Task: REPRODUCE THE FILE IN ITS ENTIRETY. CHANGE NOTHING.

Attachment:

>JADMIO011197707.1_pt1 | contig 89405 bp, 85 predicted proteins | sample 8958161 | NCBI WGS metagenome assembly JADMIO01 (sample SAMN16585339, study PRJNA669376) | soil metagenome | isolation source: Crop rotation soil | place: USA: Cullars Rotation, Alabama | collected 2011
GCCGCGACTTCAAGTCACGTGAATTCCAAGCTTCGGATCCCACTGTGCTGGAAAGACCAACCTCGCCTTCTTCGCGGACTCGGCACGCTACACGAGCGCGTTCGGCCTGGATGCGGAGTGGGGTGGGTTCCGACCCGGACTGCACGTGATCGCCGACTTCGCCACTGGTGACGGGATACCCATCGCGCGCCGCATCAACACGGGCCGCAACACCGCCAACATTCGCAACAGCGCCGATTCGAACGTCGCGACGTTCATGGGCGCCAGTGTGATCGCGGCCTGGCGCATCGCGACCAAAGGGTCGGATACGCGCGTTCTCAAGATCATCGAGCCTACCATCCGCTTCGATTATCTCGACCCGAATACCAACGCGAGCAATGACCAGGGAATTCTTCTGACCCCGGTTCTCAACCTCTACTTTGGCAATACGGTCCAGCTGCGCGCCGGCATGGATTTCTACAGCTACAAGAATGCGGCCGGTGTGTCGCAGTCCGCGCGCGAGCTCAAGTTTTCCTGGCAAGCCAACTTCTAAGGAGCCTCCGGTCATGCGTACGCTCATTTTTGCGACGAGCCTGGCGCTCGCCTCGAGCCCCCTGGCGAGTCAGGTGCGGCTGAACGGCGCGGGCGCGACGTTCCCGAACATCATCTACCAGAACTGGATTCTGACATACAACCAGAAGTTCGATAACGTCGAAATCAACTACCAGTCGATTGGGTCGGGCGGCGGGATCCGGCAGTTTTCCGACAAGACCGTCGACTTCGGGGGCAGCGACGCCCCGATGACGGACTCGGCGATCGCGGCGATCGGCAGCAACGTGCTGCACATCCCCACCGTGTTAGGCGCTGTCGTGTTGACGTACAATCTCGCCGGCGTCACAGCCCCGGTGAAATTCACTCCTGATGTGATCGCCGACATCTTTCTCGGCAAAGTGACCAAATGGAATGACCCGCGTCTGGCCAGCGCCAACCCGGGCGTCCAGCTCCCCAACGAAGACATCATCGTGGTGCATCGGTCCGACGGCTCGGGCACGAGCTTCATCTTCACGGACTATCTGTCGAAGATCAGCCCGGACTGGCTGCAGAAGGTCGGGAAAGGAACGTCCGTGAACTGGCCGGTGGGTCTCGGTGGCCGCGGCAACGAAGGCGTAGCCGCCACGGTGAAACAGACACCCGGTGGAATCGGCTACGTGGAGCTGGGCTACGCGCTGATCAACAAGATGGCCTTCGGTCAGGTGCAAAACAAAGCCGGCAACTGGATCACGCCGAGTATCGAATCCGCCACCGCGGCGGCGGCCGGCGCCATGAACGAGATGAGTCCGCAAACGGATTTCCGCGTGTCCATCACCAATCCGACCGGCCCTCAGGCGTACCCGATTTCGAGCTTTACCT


>JADMIO011197707.1_pt1 | contig 89405 bp, 85 predicted proteins | sample 8958161 | NCBI WGS metagenome assembly JADMIO01 (sample SAMN16585339, study PRJNA669376) | soil metagenome | isolation source: Crop rotation soil | place: USA: Cullars Rotation, Alabama | collected 2011
GCCGCGACTTCAAGTCACGTGAATTCCAAGCTTCGGATCCCACTGTGCTGGAAAGACCAACCTCGCCTTCTTCGCGGACTCGGCACGCTACACGAGCGCGTTCGGCCTGGATGCGGAGTGGGGTGGGTTCCGACCCGGACTGCACGTGATCGCCGACTTCGCCACTGGTGACGGGATACCCATCGCGCGCCGCATCAACACGGGCCGCAACACCGCCAACATTCGCAACAGCGCCGATTCGAACGTCGCGACGTTCATGGGCGCCAGTGTGATCGCGGCCTGGCGCATCGCGACCAAAGGGTCGGATACGCGCGTTCTCAAGATCATCGAGCCTACCATCCGCTTCGATTATCTCGACCCGAATACCAACGCGAGCAATGACCAGGGAATTCTTCTGACCCCGGTTCTCAACCTCTACTTTGGCAATACGGTCCAGCTGCGCGCCGGCATGGATTTCTACAGCTACAAGAATGCGGCCGGTGTGTCGCAGTCCGCGCGCGAGCTCAAGTTTTCCTGGCAAGCCAACTTCTAAGGAGCCTCCGGTCATGCGTACGCTCATTTTTGCGACGAGCCTGGCGCTCGCCTCGAGCCCCCTGGCGAGTCAGGTGCGGCTGAACGGCGCGGGCGCGACGTTCCCGAACATCATCTACCAGAACTGGATTCTGACATACAACCAGAAGTTCGATAACGTCGAAATCAACTACCAGTCGATTGGGTCGGGCGGCGGGATCCGGCAGTTTTCCGACAAGACCGTCGACTTCGGGGGCAGCGACGCCCCGATGACGGACTCGGCGATCGCGGCGATCGGCAGCAACGTGCTGCACATCCCCACCGTGTTAGGCGCTGTCGTGTTGACGTACAATCTCGCCGGCGTCACAGCCCCGGTGAAATTCACTCCTGATGTGATCGCCGACATCTTTCTCGGCAAAGTGACCAAATGGAATGACCCGCGTCTGGCCAGCGCCAACCCGGGCGTCCAGCTCCCCAACGAAGACATCATCGTGGTGCATCGGTCCGACGGCTCGGGCACGAGCTTCATCTTCACGGACTATCTGTCGAAGATCAGCCCGGACTGGCTGCAGAAGGTCGGGAAAGGAACGTCCGTGAACTGGCCGGTGGGTCTCGGTGGCCGCGGCAACGAAGGCGTAGCCGCCACGGTGAAACAGACACCCGGTGGAATCGGCTACGTGGAGCTGGGCTACGCGCTGATCAACAAGATGGCCTTCGGTCAGGTGCAAAACAAAGCCGGCAACTGGATCACGCCGAGTATCGAATCCGCCACCGCGGCGGCGGCCGGCGCCATGAACGAGATGAGTCCGCAAACGGATTTCCGCGTGTCCATCACCAATCCGACCGGCCCTCAGGCGTACCCGATTTCGAGCTTTACCT